A few weeks ago we reviewed the Winchester Model 70 Featherweight  in detail, in the first of our two part series looking at the "Rifleman's Rifle." The Featherweight is Winchester's least expensive wood stocked gun and for this second part we will be taking a closer look at the Super Grade, currently Winchester's most expensive rifle with a wood stock.
The Winchester Super Grade is a premium version of the Model 70 that actually predates the model entirely. The Model 70 is originally based on the Winchester Model 54. The 54 was offered in premium grade versions with a variety of factory customizations and a standardized set of upgrades became known as the "Super Grade." This carried over to the Model 70 when it was introduced in 1937.
Before jumping into what sets the Super Grade apart, lets review what is the same as a Featherweight model. The MOA trigger system is identical, the Mauser-based controlled round feed action is the same, the action bedding is the same, and the free floating of the barrel is also the same. Since these features are identical, please go back to our part one review  if you would like to read about any of these items. The biggest difference in the Super Grade is in the quality of the wood, the bluing, and the chamberings available.
When reviewing any Super Grade it's clear that Winchester has spent the most time increasing the quality of the stock. First they start with a fancy grade cut of walnut and proceed to form it into a unique stock. The wood on our review model was of very high quality with considerable character considering the $1000-$1100 street price tag which is typical of current production Super Grades. The wood exhibited some tiger stripes and deeper grain that looks pleasing under the satin finish.
The walnut wood stock Winchester Super Grade has some tiger stripe.
While the checkering depth of cut and quality is the same as the Featherweight, the pattern is different. The checkering completely envelops the forend and extends further on the pistol grip. The stock has a raised cheek piece on the right hand side that is typical of all Super Grades; however the cheek piece does not rise above the comb of the stock in a Monte Carlo fashion. This means that a left hand shooter could comfortably use the stock, although the cheek piece will be on the wrong side. As we noted before the Model 70 is currently not offered in left hand models.
Cheek piece is standard on the Winchester Super Grade.
The stock is also enhanced with a few other aesthetics. The first is the distinctive black forearm cap and the black metal cap on the pistol grip. The crossbolt that runs below the action and in front of the trigger guard is engraved. Finally the sling swivel attachments are inlet into the stock.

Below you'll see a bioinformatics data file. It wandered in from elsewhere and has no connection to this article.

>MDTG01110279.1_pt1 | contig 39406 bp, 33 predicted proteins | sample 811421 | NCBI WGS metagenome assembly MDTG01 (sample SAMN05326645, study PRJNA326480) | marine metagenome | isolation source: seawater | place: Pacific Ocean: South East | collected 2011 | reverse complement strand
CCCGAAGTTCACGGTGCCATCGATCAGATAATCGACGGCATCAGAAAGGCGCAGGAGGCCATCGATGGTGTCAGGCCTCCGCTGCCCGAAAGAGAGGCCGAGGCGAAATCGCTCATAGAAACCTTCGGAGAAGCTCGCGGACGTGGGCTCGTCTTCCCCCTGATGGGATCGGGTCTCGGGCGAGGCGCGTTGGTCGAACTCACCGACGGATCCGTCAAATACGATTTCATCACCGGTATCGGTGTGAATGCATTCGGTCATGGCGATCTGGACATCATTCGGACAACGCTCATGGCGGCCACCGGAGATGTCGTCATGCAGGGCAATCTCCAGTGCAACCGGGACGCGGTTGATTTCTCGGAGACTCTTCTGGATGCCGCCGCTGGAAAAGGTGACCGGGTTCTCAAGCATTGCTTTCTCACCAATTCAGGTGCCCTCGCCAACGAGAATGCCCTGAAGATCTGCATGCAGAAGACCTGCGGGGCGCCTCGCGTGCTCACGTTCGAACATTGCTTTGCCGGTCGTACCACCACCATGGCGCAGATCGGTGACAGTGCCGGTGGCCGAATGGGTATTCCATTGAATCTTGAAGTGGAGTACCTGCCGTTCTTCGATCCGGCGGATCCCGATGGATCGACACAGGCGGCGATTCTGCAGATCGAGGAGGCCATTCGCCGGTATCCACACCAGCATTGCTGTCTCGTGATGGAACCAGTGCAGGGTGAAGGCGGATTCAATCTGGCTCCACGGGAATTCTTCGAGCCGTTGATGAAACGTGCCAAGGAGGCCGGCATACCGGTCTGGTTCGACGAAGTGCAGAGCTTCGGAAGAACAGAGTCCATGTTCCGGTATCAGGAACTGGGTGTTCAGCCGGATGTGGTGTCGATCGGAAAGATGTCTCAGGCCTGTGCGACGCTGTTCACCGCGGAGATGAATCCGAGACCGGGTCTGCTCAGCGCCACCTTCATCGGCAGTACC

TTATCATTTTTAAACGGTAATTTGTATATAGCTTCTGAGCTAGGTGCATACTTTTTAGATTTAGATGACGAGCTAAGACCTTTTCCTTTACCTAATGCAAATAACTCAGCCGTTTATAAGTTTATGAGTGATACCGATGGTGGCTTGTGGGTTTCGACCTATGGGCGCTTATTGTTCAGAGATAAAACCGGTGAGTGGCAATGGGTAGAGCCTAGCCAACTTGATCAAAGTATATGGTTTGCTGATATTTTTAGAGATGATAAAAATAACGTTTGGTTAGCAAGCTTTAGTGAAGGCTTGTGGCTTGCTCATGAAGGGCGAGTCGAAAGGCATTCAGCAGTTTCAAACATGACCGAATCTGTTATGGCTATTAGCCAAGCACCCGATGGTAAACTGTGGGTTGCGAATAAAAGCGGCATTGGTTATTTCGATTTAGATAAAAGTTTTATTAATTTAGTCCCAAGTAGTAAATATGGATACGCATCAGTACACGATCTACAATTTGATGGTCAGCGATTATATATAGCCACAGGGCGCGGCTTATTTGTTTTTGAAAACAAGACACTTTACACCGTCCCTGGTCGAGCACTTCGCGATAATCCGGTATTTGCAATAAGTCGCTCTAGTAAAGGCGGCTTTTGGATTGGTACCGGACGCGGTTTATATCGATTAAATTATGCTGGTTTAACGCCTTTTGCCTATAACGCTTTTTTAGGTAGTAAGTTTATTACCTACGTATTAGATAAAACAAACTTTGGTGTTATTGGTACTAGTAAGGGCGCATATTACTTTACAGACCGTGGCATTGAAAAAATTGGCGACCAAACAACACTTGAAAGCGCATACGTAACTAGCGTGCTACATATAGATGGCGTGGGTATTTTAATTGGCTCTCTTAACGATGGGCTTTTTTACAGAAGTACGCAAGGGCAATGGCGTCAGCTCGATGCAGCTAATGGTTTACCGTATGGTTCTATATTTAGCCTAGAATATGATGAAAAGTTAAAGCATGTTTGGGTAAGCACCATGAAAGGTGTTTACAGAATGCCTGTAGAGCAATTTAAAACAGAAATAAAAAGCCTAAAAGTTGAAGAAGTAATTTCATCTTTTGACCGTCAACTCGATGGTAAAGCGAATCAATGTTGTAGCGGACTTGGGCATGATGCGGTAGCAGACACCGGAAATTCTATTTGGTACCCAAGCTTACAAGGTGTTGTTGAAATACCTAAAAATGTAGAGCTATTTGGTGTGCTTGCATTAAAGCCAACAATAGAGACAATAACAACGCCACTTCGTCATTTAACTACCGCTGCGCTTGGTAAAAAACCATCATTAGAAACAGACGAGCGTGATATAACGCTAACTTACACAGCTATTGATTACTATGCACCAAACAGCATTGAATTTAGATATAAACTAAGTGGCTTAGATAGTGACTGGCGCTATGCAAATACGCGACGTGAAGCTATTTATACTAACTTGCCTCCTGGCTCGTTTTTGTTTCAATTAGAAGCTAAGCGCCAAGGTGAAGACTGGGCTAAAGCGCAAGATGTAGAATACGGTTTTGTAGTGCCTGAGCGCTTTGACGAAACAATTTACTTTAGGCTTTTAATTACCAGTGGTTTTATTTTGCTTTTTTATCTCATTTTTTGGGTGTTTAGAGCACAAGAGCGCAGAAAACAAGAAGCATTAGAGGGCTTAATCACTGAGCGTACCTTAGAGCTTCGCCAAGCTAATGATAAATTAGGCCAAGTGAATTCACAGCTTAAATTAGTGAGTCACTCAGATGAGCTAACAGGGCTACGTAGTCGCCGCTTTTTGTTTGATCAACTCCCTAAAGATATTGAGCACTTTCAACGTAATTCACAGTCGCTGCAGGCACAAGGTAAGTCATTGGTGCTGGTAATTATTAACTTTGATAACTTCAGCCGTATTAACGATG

Knurled bolt handle and side shot of the crossbolt.
Jeweled bolt body.
The bluing on all the Super Grade metal work is excellent. Decades ago bluing quality used to be much higher than it is today, with perhaps the finest factory blue occurring on various Colt and Smith & Wesson revolvers of the 1950's and 1960's. Today most folks that are new to firearms or rifles tend to assume that bluing is by default a matte nearly blackish color. Given this current state of affairs it is always nice to behold a mirror polished, deep high quality blue. Our review model has an excellent high polish blue, that has a nearly mirror finish. The pictures included in this review attempt to capture the bluing quality, but they really don't do the gun justice.
An attempt to show the high polish mirror finish of the bluing.
Target crown, also showing the mirror finish of the bluing.
The Super Grade is available only in a limited number of chamberings. There are only two short action offerings which are 270 WSM and 300 WSM. There are four long action offerings in 270 Win, 30-06 Springfield, 300 Win Mag, and 338 Win Mag. Magnums are offered in 26" barrels, while non-magnums and short magnums are 24" barrels. Owing to the longer, standard contoured barrels the Super Grade is at least one pound heavier than the Featherweight in comparable chamberings, weighing in at eight to eight and one half pounds depending on the cartridge.
The Super Grade is an excellent high quality offering from Winchester if you're looking for a premium wood rifle, especially if you're looking to keep the cost down. While the Featherweight we reviewed previously seems to be about average for the cost to features ratio, the Super Grade seems to be offering a considerably nicer gun when compared to the cost. In other words, it will be hard to find a comparable manufacturer's model that offers as much as the Super Grade does in terms of premium wood and bluing, but does so at an equal or lower price.
For more information visit www.winchesterguns.com .
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Most extensive checkering on the Super Grade forearm.
Knurled bolt handle and another side shot of the crossbolt.
Both the front and rear sling swivel attachments are inletted on the Super Grade.
Black metal pistol grip cap.
Black end cap rather than the Schnabel of the Featherweight.
The cross bolt is engraved on the Super Grade.
Rear of the stock, showing the wood's character.
Pachmayr Decelerator Pad
High polish bluing on the hinge floor plate.